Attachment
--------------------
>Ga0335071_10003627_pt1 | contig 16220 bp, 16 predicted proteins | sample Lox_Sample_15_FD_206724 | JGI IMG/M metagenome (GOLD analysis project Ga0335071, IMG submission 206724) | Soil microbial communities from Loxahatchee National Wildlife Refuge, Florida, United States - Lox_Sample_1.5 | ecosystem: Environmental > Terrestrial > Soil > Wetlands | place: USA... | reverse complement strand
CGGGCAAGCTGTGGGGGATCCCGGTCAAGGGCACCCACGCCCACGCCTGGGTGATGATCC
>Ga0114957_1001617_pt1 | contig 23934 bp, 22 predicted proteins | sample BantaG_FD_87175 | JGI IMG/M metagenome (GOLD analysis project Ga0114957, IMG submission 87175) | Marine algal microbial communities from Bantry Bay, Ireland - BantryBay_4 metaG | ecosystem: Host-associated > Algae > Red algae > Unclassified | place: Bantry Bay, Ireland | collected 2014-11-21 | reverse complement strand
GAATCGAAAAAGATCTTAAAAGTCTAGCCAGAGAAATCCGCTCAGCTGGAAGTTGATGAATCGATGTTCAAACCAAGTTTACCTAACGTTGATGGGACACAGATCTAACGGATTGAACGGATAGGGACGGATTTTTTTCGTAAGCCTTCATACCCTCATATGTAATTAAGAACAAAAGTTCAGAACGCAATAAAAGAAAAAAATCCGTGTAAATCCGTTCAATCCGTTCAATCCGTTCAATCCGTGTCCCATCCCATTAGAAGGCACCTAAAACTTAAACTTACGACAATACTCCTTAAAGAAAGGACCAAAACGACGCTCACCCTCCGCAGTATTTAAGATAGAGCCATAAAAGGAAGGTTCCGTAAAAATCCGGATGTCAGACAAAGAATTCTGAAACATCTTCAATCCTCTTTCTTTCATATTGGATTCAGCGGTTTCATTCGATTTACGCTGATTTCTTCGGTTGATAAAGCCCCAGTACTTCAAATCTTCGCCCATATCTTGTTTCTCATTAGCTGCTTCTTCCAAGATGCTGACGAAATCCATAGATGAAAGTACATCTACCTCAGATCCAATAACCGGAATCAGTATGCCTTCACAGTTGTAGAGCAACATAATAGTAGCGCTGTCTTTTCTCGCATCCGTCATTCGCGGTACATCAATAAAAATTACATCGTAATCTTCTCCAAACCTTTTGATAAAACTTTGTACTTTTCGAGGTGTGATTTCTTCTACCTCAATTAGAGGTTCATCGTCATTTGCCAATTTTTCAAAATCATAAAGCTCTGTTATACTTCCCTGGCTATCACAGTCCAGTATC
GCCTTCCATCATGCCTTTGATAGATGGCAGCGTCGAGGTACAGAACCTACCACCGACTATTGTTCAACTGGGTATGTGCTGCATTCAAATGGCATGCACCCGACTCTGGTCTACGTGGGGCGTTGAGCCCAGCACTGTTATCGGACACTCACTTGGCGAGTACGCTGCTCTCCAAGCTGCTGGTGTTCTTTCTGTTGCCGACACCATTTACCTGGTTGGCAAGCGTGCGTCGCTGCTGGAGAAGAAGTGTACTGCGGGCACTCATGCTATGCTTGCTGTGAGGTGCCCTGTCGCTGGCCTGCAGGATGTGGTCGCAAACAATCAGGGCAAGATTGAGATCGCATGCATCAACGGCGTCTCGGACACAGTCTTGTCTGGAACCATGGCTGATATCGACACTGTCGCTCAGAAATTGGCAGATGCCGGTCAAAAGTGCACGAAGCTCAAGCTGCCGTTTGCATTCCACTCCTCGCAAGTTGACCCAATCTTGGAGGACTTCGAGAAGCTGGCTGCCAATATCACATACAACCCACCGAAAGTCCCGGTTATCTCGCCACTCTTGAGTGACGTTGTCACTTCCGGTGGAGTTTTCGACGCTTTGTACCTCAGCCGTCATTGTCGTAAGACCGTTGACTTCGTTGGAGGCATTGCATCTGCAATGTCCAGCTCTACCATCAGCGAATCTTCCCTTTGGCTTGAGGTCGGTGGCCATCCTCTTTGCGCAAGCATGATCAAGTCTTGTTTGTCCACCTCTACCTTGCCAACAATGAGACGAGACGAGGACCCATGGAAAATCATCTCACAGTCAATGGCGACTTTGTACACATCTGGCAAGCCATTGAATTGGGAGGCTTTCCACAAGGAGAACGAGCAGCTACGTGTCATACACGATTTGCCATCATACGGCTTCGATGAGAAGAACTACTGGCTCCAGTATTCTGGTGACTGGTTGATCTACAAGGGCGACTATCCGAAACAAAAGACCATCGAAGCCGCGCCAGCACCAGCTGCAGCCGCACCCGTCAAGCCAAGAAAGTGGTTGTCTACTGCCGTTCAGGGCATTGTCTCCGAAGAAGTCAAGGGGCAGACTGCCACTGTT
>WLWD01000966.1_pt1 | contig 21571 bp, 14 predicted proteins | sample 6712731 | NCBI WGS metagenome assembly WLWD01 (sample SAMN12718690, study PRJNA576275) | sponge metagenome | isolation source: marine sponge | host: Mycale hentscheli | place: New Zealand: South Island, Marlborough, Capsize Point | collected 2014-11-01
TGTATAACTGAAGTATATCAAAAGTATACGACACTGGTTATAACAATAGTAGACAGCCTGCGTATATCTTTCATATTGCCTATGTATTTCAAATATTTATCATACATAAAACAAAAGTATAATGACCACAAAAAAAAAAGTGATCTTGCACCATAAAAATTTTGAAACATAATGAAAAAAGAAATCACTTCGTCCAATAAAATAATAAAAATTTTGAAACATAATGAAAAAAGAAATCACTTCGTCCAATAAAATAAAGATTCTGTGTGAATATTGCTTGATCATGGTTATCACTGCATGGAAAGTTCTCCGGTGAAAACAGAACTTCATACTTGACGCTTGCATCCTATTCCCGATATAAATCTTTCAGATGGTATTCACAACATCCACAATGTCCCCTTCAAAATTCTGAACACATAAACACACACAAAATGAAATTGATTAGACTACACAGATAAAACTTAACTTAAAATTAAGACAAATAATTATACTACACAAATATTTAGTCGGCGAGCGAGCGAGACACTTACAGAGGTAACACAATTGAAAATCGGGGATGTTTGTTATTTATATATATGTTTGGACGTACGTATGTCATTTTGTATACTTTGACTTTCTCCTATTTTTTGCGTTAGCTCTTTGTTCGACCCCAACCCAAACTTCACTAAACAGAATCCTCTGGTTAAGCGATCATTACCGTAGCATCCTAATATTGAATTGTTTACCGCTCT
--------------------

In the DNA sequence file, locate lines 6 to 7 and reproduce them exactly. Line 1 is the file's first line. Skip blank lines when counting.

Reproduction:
>WLWD01000966.1_pt1 | contig 21571 bp, 14 predicted proteins | sample 6712731 | NCBI WGS metagenome assembly WLWD01 (sample SAMN12718690, study PRJNA576275) | sponge metagenome | isolation source: marine sponge | host: Mycale hentscheli | place: New Zealand: South Island, Marlborough, Capsize Point | collected 2014-11-01
TGTATAACTGAAGTATATCAAAAGTATACGACACTGGTTATAACAATAGTAGACAGCCTGCGTATATCTTTCATATTGCCTATGTATTTCAAATATTTATCATACATAAAACAAAAGTATAATGACCACAAAAAAAAAAGTGATCTTGCACCATAAAAATTTTGAAACATAATGAAAAAAGAAATCACTTCGTCCAATAAAATAATAAAAATTTTGAAACATAATGAAAAAAGAAATCACTTCGTCCAATAAAATAAAGATTCTGTGTGAATATTGCTTGATCATGGTTATCACTGCATGGAAAGTTCTCCGGTGAAAACAGAACTTCATACTTGACGCTTGCATCCTATTCCCGATATAAATCTTTCAGATGGTATTCACAACATCCACAATGTCCCCTTCAAAATTCTGAACACATAAACACACACAAAATGAAATTGATTAGACTACACAGATAAAACTTAACTTAAAATTAAGACAAATAATTATACTACACAAATATTTAGTCGGCGAGCGAGCGAGACACTTACAGAGGTAACACAATTGAAAATCGGGGATGTTTGTTATTTATATATATGTTTGGACGTACGTATGTCATTTTGTATACTTTGACTTTCTCCTATTTTTTGCGTTAGCTCTTTGTTCGACCCCAACCCAAACTTCACTAAACAGAATCCTCTGGTTAAGCGATCATTACCGTAGCATCCTAATATTGAATTGTTTACCGCTCT